The gender pay gap is as wide as ever. Women remain severely underrepresented and underpaid in the global workforce, earning, on average, $100 for every $140 a man earns. But we can help change this. Digital technologies may be what ultimately helps women get into work, advance and close the gender pay gap.
Accenture conducted global research – Getting to Equal 2017 – which examines the challenges and opportunities in helping close the gender pay gap. It found that women graduating in 2020 from universities in developed markets could be the first generation to close the pay gap in 2044, well within their professional lifetimes.
But what role should companies—and CIOs—have in harnessing the power of digital technologies to help close the gap? The research spanning 29 countries found three powerful “equalizers” that could help women advance in their careers, increase their income and close the pay gap.
1. Digital fluency
Digital fluency—the extent to which people use digital technologies to connect, learn and work—is an accelerant at every stage of a woman’s career, and an increasingly important factor for advancing into the leadership ranks. The potential global impact of digital fluency is profound.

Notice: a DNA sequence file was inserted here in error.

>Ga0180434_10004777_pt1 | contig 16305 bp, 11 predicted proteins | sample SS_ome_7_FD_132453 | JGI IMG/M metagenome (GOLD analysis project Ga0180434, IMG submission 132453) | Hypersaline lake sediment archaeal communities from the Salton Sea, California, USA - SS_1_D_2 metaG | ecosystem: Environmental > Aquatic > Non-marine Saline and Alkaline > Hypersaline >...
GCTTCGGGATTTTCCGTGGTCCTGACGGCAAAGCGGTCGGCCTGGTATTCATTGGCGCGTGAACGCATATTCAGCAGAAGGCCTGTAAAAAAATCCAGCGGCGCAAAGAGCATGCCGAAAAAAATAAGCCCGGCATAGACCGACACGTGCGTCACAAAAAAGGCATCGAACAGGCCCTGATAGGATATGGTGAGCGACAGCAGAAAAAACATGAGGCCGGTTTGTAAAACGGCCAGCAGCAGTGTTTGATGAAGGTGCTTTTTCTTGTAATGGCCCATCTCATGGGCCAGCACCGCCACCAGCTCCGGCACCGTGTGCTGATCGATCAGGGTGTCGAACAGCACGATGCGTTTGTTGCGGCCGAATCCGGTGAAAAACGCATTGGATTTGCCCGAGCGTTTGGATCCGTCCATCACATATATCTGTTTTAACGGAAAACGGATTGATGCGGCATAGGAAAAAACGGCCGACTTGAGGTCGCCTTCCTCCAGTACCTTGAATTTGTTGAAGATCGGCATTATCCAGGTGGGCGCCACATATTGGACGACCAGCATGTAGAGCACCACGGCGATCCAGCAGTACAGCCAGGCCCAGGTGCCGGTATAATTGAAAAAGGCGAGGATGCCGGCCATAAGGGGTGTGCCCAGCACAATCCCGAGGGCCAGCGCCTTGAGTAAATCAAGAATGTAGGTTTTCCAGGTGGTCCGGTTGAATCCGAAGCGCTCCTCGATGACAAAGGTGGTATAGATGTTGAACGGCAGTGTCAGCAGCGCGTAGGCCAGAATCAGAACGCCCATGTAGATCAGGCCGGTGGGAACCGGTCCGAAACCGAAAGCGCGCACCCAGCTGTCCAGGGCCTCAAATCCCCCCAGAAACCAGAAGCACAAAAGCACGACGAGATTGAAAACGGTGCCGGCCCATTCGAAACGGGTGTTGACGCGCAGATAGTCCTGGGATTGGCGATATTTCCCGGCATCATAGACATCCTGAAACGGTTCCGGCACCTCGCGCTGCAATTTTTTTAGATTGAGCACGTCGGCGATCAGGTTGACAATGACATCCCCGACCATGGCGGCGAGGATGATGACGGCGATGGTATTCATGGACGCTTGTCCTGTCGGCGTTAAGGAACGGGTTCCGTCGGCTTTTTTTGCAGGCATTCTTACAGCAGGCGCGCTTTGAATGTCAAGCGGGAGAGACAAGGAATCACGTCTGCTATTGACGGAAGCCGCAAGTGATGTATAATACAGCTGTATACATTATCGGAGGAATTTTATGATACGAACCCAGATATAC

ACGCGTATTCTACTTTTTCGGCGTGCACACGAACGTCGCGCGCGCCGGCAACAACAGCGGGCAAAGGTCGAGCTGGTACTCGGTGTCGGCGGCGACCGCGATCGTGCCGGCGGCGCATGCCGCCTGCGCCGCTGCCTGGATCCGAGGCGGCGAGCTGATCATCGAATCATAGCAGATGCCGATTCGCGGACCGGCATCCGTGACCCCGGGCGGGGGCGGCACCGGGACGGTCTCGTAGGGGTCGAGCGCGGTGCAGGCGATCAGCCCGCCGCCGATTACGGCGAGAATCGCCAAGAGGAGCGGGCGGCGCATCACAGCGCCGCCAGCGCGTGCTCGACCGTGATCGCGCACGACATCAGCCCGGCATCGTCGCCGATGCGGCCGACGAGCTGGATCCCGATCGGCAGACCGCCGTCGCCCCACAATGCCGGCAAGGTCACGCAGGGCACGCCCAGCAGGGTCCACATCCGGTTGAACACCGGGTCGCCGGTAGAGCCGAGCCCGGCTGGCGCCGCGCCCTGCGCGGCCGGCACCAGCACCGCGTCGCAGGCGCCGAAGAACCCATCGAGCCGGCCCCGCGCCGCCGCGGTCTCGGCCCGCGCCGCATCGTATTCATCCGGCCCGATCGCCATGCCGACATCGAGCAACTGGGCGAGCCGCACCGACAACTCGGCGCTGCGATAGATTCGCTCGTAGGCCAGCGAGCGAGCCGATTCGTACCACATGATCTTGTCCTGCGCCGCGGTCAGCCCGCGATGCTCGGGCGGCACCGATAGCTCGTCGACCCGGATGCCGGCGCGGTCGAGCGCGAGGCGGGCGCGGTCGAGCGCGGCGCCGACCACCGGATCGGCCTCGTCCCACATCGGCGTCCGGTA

However, while undergraduate women recognize the value of digital and technology skills, they continue to lag behind men with increasing their digital fluency. Only 68 percent have taken a coding or computing course, compared to 83 percent of men. Less than half of undergraduate women (46 percent) say they adopt new technology quickly, compared to 63 percent of men. And only 44 percent say they continuously learn digital skills.
CIOs can help to build digital fluency among their female workforce by offering more ways for women in IT to participate in digital programs and innovation initiatives. In addition, offer women outside of IT opportunities to participate in technology rotations and take advantage of training courses.
2. Career strategy
Add career strategy to digital fluency and you can close the pay gap significantly faster in developed countries. A career strategy should encourage women to aim high, make informed choices and manage their careers proactively.
Developing a career strategy includes having a mentor, which only 45 percent of the women we surveyed have. It also includes aspiring to be in a leadership position and choosing an area of study that has high earning potential.
CIOs can help women shape a career strategy by providing mentorship and/or sponsorship programs to their IT employees and ensuring that women are given the opportunity to take advantage of those programs. Where possible, offer mentors of both genders so that women can see female leadership role models. Create networking organizations such as “Women in Technology” that help women network across the enterprise and learn about new opportunities.
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